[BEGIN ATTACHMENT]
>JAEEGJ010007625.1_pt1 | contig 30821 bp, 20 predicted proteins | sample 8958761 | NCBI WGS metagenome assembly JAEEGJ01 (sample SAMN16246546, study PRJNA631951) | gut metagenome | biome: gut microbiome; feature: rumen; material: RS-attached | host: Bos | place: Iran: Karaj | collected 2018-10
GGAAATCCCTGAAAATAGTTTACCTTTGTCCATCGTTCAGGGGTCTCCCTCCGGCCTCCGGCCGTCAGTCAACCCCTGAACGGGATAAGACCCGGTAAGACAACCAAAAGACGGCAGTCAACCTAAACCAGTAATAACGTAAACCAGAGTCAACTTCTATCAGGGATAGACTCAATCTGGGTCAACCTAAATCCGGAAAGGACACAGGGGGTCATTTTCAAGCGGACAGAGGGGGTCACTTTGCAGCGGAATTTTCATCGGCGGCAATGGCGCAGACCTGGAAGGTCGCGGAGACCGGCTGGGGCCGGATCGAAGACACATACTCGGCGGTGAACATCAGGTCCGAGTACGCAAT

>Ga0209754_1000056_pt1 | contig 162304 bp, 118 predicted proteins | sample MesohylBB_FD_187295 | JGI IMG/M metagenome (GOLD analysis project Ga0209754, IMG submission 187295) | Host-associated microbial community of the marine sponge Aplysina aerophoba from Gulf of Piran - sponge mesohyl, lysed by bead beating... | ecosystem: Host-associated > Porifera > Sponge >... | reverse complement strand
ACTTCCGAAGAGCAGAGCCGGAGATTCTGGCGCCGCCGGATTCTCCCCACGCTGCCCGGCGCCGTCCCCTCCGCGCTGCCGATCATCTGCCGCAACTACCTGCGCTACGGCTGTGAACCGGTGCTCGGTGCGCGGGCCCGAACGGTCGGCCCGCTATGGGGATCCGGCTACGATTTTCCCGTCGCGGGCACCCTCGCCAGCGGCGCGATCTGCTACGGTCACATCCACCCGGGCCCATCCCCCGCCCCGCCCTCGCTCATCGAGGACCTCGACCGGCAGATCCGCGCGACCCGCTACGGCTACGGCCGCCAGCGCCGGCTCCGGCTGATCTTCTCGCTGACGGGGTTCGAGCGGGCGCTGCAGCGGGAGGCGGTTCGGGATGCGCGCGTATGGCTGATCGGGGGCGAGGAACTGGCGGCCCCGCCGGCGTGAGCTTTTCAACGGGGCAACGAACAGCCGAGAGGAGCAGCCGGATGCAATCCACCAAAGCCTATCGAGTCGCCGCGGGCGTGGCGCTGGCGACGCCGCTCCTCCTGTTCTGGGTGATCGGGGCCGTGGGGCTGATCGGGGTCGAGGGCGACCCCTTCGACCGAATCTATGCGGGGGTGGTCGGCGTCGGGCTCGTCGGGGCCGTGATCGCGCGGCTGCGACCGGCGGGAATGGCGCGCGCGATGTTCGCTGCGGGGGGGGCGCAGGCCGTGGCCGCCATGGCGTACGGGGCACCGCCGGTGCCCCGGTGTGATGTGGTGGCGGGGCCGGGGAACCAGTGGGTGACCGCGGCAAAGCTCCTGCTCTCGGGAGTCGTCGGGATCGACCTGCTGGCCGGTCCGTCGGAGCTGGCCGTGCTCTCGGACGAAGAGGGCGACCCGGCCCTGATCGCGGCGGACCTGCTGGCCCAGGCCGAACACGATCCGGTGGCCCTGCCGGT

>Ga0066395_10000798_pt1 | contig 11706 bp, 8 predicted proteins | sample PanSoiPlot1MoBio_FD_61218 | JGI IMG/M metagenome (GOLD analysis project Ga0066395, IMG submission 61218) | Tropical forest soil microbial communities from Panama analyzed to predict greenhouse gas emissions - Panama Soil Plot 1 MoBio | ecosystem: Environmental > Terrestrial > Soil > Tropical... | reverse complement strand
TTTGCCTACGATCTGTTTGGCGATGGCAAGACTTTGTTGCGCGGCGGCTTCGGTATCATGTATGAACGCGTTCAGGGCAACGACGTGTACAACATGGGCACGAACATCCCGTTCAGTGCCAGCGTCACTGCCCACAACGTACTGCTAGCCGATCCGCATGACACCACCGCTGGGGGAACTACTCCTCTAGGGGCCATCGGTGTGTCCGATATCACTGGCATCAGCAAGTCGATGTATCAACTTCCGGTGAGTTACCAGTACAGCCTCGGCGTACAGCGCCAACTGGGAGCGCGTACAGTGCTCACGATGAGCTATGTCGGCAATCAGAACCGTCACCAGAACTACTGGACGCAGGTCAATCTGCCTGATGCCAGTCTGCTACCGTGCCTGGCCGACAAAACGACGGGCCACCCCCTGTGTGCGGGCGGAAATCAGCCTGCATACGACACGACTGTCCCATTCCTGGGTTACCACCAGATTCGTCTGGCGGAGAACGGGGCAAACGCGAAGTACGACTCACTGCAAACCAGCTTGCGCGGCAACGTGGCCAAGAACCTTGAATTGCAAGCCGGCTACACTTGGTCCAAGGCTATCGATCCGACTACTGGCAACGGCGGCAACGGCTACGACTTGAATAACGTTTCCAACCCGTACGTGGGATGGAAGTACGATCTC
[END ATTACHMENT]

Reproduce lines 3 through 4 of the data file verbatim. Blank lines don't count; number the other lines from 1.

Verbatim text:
>Ga0209754_1000056_pt1 | contig 162304 bp, 118 predicted proteins | sample MesohylBB_FD_187295 | JGI IMG/M metagenome (GOLD analysis project Ga0209754, IMG submission 187295) | Host-associated microbial community of the marine sponge Aplysina aerophoba from Gulf of Piran - sponge mesohyl, lysed by bead beating... | ecosystem: Host-associated > Porifera > Sponge >... | reverse complement strand
ACTTCCGAAGAGCAGAGCCGGAGATTCTGGCGCCGCCGGATTCTCCCCACGCTGCCCGGCGCCGTCCCCTCCGCGCTGCCGATCATCTGCCGCAACTACCTGCGCTACGGCTGTGAACCGGTGCTCGGTGCGCGGGCCCGAACGGTCGGCCCGCTATGGGGATCCGGCTACGATTTTCCCGTCGCGGGCACCCTCGCCAGCGGCGCGATCTGCTACGGTCACATCCACCCGGGCCCATCCCCCGCCCCGCCCTCGCTCATCGAGGACCTCGACCGGCAGATCCGCGCGACCCGCTACGGCTACGGCCGCCAGCGCCGGCTCCGGCTGATCTTCTCGCTGACGGGGTTCGAGCGGGCGCTGCAGCGGGAGGCGGTTCGGGATGCGCGCGTATGGCTGATCGGGGGCGAGGAACTGGCGGCCCCGCCGGCGTGAGCTTTTCAACGGGGCAACGAACAGCCGAGAGGAGCAGCCGGATGCAATCCACCAAAGCCTATCGAGTCGCCGCGGGCGTGGCGCTGGCGACGCCGCTCCTCCTGTTCTGGGTGATCGGGGCCGTGGGGCTGATCGGGGTCGAGGGCGACCCCTTCGACCGAATCTATGCGGGGGTGGTCGGCGTCGGGCTCGTCGGGGCCGTGATCGCGCGGCTGCGACCGGCGGGAATGGCGCGCGCGATGTTCGCTGCGGGGGGGGCGCAGGCCGTGGCCGCCATGGCGTACGGGGCACCGCCGGTGCCCCGGTGTGATGTGGTGGCGGGGCCGGGGAACCAGTGGGTGACCGCGGCAAAGCTCCTGCTCTCGGGAGTCGTCGGGATCGACCTGCTGGCCGGTCCGTCGGAGCTGGCCGTGCTCTCGGACGAAGAGGGCGACCCGGCCCTGATCGCGGCGGACCTGCTGGCCCAGGCCGAACACGATCCGGTGGCCCTGCCGGT